Smashed windows and organizational culture
The “Broken Windows Theory” and its application to organizational culture. The implications of the broken window theory for the business world are profound.
A broken window signals a lack of care, and invites larger acts of bad behavior
When Rudy Giuliani was Mayor of New York City he applied this criminal law theory to the neighborhoods in New York City and cleaned up graffiti, garbage thrown around, broken windows and anything that would in any way diminish the neighborhoods. He cleaned up the neighborhoods on the theory that by paying attention to the small details, there would be a change in attitude – and crime would be reduced as pride was restored.
The theory was first introduced in 1982 in an article in the Atlantic Monthly by James Q. Wilson and George L. Kelling. The Wikipedia article quotes the Atlantic Monthly article as follows:
Consider a building with a few broken windows. If the windows are not repaired, the tendency is for vandals to break a few more windows. Eventually, they may even break into the building, and if it’s unoccupied, perhaps become squatters or light fires inside.
Based on the article “Broken organizational culture” (The broken windows theory also applies to organizational culture) there have been a lot of discussion in various LinkedIn groups. The many responses included rich and varied perspectives and opinions on organizational culture, its meaning and importance.
Below several distinctive views, illustrated by direct quotes from the LinkedIn discussion threads – unfortunately it was not possible to acknowledge everyone who made helpful contribution.
Another excellent article Torben this time covering the “broken window” theory. I have a lot of first hand experience of organizations choosing to ignore early signs of poor behavior that manifests itself later in senior leaders, or sees the organization itself brought into disrepute. My personal view – “take care of the small things the big things will take care of themselves”.
For me this type of culture reveals lack of leadership in general. So maybe spotting this type of behavior is a good indicator for the shape leadership of a company is in. Have you seen messed up company tea kitchens? That’s where it starts I guess.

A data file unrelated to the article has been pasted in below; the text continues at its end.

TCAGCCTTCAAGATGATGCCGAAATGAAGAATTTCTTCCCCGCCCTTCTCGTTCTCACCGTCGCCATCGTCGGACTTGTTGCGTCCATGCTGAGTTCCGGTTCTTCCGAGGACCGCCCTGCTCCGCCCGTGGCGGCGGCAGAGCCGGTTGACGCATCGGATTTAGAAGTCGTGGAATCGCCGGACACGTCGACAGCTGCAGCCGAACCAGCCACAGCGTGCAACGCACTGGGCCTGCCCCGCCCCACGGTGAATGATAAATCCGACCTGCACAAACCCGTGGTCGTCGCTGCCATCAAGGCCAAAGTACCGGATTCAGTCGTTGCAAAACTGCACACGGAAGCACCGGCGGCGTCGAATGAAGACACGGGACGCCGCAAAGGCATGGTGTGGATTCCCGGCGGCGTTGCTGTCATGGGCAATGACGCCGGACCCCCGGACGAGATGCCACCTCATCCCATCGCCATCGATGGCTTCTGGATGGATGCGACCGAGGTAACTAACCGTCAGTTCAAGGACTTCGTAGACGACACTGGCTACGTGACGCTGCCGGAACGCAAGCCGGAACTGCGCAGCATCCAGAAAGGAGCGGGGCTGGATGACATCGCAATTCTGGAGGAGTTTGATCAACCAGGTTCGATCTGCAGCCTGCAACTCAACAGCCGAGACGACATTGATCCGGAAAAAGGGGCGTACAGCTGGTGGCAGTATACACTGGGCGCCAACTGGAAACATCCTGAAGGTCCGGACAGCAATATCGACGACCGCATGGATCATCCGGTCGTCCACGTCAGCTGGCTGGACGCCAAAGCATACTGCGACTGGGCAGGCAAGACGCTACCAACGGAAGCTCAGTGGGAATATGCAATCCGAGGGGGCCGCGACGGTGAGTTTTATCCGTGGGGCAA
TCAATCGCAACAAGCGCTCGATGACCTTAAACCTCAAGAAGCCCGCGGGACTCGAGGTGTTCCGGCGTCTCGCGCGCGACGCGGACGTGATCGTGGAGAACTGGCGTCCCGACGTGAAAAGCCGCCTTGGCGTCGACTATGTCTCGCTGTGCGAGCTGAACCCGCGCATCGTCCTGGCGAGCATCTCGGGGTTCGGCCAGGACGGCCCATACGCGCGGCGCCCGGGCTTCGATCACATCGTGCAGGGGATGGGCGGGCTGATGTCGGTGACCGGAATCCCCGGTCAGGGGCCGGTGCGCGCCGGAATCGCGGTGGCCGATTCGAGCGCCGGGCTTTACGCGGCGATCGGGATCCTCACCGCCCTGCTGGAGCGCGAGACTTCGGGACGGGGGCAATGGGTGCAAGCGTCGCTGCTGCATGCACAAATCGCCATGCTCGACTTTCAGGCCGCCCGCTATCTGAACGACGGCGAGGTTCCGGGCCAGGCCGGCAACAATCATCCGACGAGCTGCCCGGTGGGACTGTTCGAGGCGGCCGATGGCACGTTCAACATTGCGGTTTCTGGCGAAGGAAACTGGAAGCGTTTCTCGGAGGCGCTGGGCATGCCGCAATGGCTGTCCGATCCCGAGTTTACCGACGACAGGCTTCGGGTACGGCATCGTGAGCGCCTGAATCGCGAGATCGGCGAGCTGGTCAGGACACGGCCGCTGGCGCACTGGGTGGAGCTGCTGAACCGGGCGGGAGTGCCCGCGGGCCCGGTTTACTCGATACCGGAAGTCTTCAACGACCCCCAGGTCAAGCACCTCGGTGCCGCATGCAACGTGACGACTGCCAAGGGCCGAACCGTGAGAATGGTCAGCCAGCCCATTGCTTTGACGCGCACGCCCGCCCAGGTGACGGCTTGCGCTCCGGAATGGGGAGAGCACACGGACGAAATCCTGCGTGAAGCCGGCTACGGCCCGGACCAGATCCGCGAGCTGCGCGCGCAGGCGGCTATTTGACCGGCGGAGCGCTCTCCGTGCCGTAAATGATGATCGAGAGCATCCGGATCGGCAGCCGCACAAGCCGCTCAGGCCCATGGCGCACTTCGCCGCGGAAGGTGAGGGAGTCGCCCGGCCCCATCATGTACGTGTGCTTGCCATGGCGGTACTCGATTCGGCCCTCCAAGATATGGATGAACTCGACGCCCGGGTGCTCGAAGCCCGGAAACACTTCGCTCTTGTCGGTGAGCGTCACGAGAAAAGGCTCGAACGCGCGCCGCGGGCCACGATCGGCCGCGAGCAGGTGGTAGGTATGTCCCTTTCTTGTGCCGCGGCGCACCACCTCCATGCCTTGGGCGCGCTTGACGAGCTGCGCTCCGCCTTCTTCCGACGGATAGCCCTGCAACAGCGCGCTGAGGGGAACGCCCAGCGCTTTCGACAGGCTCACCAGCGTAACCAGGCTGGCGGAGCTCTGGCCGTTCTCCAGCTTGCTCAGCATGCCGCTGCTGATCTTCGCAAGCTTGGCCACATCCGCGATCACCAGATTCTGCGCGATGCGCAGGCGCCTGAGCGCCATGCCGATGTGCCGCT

The standard you walk past is the standard you accept. I’m not sure who to attribute this quote to but it is spot on.
Torben .. this is gold .. it really resonates with me … I’ve heard it said in a management context that the standard you walk past becomes the standard you accept … it’s the little things done poorly that stop you from getting to the big things.
As always cause and effect have a role to play. But in the broken windows theory I do wonder whether the culture vandalism is an effect rather than an initial cause. The question might be what caused the vandalism in the first place. More than likely there was a vacuum that the vandalism was responding to. Similarly within a corporate culture has there been an absence of something that gives rise to subsequent behavior variations. Sometimes leaders need to look more deeply for what is going wrong and the broken windows theory might be one of the first indications of failure somewhere else. Punishment whilst it may limit behavior deviations doesn’t necessarily cure the problem.
Lawrence G G Norton:
Whilst I agree with the identification of the symptoms the “cure” is the next step. The New York style campaign of Zero Tolerance is effective but the real efficiencies are generated by creating a culture of “You are CERTAIN” to be caught! The decisions to misbehave, create a nuisance and break the law are varied and require different long term remedies. To change the behaviors the perpetrator has to be convinced that they are CERTAIN to be caught. This certainty is the most effective deterrent as the “buzz” is removed if you believe that you are almost certain to be caught and then processed. The perpetrator will look for an easier target. In Melbourne Australia on public transport we were plagued by graffiti vandals. Every night we removed the graffiti and CCTV was used to catch them. The result was we drove them off as 1/ their graffiti vanished and 2/ they almost always got caught. The savings were enormous and within a year the cost had shrunk to less than 10% of the original.